"We're almost always behind in processing whitelisting requests. Due to volume, we can't respond to all requests."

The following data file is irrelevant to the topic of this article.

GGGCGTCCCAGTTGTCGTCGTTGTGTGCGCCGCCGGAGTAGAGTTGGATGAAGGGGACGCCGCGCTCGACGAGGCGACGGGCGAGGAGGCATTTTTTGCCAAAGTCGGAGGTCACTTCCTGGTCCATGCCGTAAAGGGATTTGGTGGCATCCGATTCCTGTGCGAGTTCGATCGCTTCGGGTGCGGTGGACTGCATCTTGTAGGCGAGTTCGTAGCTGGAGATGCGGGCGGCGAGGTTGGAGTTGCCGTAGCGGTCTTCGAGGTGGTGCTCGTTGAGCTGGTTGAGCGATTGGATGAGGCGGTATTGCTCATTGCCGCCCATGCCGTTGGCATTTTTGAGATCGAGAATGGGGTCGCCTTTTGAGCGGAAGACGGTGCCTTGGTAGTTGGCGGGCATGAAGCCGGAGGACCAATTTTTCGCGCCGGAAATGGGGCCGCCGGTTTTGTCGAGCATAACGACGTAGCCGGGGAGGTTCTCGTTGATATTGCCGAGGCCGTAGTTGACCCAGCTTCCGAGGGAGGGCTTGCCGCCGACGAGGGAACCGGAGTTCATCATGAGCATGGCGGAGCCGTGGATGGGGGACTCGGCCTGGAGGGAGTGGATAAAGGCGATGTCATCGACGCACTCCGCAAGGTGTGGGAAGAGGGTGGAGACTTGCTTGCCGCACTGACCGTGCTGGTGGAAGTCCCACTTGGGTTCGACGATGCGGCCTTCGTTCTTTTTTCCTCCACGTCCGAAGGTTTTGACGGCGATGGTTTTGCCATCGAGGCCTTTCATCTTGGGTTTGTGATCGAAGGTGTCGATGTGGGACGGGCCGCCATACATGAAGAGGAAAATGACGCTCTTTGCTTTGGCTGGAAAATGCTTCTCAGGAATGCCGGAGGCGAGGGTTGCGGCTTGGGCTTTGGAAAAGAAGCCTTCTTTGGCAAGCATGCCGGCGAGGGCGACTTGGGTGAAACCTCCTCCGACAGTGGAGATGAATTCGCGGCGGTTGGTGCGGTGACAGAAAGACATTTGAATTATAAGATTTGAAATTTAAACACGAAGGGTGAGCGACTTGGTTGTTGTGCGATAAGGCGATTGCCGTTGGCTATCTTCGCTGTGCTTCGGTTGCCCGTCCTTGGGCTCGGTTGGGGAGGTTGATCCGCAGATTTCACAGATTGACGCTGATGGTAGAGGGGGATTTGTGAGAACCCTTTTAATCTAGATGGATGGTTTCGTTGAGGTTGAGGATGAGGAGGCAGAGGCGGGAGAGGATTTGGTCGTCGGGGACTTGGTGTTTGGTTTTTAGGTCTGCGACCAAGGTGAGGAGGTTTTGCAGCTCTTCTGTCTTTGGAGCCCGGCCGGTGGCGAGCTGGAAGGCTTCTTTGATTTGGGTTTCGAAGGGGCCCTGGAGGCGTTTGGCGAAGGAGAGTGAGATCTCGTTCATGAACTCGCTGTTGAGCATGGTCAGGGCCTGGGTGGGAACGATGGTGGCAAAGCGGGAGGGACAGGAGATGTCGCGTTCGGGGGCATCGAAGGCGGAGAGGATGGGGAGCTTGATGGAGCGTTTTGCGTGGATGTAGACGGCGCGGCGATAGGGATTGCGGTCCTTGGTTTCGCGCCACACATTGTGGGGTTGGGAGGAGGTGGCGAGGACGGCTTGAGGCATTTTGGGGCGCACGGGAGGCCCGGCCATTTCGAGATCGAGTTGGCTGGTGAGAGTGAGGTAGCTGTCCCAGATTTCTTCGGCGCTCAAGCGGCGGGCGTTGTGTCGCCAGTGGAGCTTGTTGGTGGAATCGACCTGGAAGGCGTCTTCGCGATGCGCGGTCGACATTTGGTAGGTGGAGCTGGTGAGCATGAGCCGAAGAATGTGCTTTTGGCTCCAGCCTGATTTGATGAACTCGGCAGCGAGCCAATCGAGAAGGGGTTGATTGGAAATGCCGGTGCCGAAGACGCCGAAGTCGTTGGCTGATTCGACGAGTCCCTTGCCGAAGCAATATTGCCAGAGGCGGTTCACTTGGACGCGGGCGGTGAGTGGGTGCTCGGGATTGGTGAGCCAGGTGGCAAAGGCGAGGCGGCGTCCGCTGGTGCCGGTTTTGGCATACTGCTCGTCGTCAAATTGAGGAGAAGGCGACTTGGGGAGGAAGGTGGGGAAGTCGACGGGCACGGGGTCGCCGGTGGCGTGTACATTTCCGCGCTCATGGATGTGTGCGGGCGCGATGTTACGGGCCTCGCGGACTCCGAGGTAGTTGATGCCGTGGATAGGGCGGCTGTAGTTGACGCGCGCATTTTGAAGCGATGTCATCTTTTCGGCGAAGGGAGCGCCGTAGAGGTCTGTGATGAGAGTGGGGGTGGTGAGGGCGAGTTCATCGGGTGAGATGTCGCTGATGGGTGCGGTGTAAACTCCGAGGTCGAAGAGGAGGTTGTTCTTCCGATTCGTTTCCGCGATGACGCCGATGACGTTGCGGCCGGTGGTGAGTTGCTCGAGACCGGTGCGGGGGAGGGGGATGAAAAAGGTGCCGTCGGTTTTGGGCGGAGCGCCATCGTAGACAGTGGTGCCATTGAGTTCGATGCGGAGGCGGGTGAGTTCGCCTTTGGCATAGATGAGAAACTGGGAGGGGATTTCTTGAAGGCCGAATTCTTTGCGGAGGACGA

Really? Is not responding at all to whitelisting requests an official policy? If you mean you can't respond quickly, that makes sense. If you mean you can't approve all requests, I agree. But is no response at all a smart, polite, or even efficient way to deal with requests from developers? It seems like a guaranteed way to create discouraged developers. I know you try hard to be responsive, Taylor, and the fact that you will discuss this off-list proves this. So I'm guessing this is a policy you are just repeating. Maybe you can go back to management and point out the flaws in this approach? If a decision is made to deny a whitelist request, and at least a few minutes are spent on that decision, wouldn't it make more sense to reply with a denial? Otherwise the developer is left to repeat the request, which must use up more time for Twitter HQ than sending a denial in the first place. Repeated requests with no response leaves the developer with the opinion that Twitter doesn't want a third-party ecosystem, which clearly isn't the case. It also fills this list with messages from annoyed developers, which doesn't send a good message to new developers. Why can't someone reply with "Sorry, we can't approve this request right now due to insufficient resources, but we appreciate your interest in Twitter development. Please try again in the future, as we may have more resources available at that time." How many seconds does it take to send this type of email? On Wed, Oct 20, 2010 at 12:21 PM, Taylor Singletary <taylorsinglet...@twitter.com> wrote: > Hi Cassie, > We're almost always behind in processing whitelisting requests. Due to > volume, we can't respond to all requests. If the nature of your project has > changed, you should feel free to re-apply -- even if you were already > granted whitelisted status, as the nature of a project is certainly taken > into account in the decision making process. Feel free to follow up with me > privately at list with the username you've filed a whitelisting request > under for expanded discussion. > Thanks, > Taylor > On Tue, Oct 19, 2010 at 4:12 PM, Cassie Lynn <cassie.schwendi...@gmail.com> > wrote: >> >> Hello! >> >> How often should you send a request to be whitelisted? I am finding >> that in the span of time while I'm waiting for an answer, the nature >> of my project has changed drastically. So I then resend a request. >> Does this affect whether you will be whitelisted or not? And should I >> wait for a rejection before rerequesting in the future? >> >> Thank you, >> - Cassie >> >> -- >> Twitter developer documentation and resources: http://dev.twitter.com/doc >> API updates via Twitter: http://twitter.com/twitterapi >> Issues/Enhancements Tracker: >> http://code.google.com/p/twitter-api/issues/list >> Change your membership to this group: >> http://groups.google.com/group/twitter-development-talk > > -- > Twitter developer documentation and resources: http://dev.twitter.com/doc > API updates via Twitter: http://twitter.com/twitterapi > Issues/Enhancements Tracker: > http://code.google.com/p/twitter-api/issues/list > Change your membership to this group: > http://groups.google.com/group/twitter-development-talk > -- Adam Green Twitter API Consultant and Trainer http://140dev.com @140dev -- Twitter developer documentation and resources: http://dev.twitter.com/doc API updates via Twitter: http://twitter.com/twitterapi Issues/Enhancements Tracker: http://code.google.com/p/twitter-api/issues/list Change your membership to this group: http://groups.google.com/group/twitter-development-talk